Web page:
The extraction system used at this site consisted of six extraction wells constructed in the Trinity Sand Aquifer and four extraction wells in the Ogallala Formation. Extracted groundwater was treated with ferrous iron (produced on site in an electrochemical cell), pH adjustment and aeration, clarification, and multi-media and cartridge filtration. By December 1997, all of the recovery wells had met the cleanup goal with the exception of PRW-20 and PRW-28, located in the Perched Zone.
Ferrous sulfate was injected into PRW-20 and PRW-28 on December 4, 1998. The wells were restarted on December 10, 1998, and sampled on a regular basis. Based on the results of the samples showing chromium concentrations below the cleanup goal, well PRW-20 was shut off on February 20, 1999. After 90 days of data showed chromium concentrations remained below the cleanup goal, the well was treated with ferrous sulfate a second time, then plugged and abandoned.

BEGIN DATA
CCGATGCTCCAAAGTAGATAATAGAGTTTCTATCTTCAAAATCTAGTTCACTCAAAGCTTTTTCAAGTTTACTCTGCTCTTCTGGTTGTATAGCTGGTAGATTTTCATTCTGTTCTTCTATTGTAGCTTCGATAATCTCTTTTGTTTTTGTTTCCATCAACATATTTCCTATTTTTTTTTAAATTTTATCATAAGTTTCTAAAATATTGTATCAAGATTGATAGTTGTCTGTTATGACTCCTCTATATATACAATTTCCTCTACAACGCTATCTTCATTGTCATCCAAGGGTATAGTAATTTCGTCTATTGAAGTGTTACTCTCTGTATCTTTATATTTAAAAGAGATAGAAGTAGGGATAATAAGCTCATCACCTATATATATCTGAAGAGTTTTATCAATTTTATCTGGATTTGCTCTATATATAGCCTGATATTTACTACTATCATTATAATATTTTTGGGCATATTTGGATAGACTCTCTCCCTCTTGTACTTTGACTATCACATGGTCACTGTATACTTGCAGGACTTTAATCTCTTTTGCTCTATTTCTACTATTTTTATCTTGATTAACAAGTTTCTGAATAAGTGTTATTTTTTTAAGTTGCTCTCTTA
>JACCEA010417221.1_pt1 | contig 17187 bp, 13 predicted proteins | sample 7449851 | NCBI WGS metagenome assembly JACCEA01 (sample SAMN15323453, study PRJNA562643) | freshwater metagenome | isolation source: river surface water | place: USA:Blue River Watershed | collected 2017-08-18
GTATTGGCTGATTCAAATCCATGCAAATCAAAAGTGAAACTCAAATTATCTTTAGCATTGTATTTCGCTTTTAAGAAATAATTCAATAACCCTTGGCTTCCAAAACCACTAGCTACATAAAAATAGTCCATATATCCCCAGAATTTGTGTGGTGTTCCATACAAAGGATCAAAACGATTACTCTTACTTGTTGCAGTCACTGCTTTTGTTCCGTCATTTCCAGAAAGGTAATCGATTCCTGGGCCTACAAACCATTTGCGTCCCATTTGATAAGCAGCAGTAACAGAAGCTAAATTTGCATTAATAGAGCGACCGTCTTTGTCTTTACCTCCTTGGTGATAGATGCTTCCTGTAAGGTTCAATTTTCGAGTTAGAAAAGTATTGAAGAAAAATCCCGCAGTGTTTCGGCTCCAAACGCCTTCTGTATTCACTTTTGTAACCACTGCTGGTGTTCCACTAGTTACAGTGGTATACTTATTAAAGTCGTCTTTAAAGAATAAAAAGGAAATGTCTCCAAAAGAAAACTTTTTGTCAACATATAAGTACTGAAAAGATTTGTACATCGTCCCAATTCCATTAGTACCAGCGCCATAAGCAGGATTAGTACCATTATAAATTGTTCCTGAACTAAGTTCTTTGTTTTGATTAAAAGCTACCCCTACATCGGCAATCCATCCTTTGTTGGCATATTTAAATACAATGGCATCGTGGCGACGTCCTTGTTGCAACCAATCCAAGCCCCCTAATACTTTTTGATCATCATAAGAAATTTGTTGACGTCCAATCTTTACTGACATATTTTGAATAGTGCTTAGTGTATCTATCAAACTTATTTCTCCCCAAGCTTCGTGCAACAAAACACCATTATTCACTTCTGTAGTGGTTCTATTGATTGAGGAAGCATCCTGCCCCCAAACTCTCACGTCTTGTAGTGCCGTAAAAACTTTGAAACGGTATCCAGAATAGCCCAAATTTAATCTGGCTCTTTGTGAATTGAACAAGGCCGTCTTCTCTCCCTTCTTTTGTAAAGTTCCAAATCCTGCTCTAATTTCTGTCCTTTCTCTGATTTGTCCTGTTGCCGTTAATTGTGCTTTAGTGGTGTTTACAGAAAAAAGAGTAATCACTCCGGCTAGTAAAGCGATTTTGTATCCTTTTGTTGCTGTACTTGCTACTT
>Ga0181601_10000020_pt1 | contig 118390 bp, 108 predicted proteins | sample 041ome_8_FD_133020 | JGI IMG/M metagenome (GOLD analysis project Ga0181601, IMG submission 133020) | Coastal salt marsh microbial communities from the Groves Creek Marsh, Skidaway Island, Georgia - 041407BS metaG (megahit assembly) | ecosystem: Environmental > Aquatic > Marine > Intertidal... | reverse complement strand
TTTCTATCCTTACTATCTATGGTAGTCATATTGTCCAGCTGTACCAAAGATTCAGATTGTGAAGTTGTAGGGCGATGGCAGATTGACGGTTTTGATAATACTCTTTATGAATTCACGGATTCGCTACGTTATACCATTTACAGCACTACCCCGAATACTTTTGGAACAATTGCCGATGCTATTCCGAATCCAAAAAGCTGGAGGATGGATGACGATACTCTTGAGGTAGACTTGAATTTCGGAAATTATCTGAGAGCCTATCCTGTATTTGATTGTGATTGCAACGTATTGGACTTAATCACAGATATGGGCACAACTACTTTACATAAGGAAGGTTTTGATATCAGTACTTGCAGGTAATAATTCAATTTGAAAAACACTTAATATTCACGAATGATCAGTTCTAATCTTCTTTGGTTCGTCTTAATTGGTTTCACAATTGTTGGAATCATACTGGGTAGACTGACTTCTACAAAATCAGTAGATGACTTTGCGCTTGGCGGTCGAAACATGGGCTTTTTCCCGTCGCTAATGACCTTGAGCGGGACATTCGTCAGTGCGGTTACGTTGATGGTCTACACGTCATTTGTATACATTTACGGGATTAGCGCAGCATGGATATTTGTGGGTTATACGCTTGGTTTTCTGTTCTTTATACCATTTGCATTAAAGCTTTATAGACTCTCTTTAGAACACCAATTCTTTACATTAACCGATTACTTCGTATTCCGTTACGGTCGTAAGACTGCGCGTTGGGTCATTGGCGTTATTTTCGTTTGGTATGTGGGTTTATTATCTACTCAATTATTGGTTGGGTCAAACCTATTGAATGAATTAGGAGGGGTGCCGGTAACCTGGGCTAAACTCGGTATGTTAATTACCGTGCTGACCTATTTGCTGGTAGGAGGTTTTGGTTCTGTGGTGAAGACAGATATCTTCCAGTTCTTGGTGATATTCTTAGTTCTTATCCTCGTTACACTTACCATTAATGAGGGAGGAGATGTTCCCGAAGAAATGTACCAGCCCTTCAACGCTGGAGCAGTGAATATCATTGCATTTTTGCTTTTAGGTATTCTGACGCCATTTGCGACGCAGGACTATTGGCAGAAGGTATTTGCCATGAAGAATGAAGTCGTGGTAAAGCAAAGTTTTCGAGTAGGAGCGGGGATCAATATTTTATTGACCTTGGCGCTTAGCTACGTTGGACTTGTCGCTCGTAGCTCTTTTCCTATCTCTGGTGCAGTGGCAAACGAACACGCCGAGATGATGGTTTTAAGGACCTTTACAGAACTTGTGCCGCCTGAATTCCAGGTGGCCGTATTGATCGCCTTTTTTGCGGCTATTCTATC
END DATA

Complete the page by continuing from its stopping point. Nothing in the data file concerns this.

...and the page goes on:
In Well PRW-28, chromium concentrations initially decreased to levels below the cleanup goal then increased to levels above the cleanup goal. On April 30, 1999, the well was treated a second time with ferrous sulfate. On December 10, 1999, after all wells in the Perched Zone and Trinity Aquifer had met the cleanup goals, the Closure Phase began. This phase included decommissioning and pressure washing the treatment building; plugging the remaining wells, and disconnecting the utilities.
There were several startup problems that delayed full-scale operation of the P&T system at this site, including clogging of injection wells and encrustation of the multimedia filter by iron and calcium. These problems were solved by modifying the P&T system.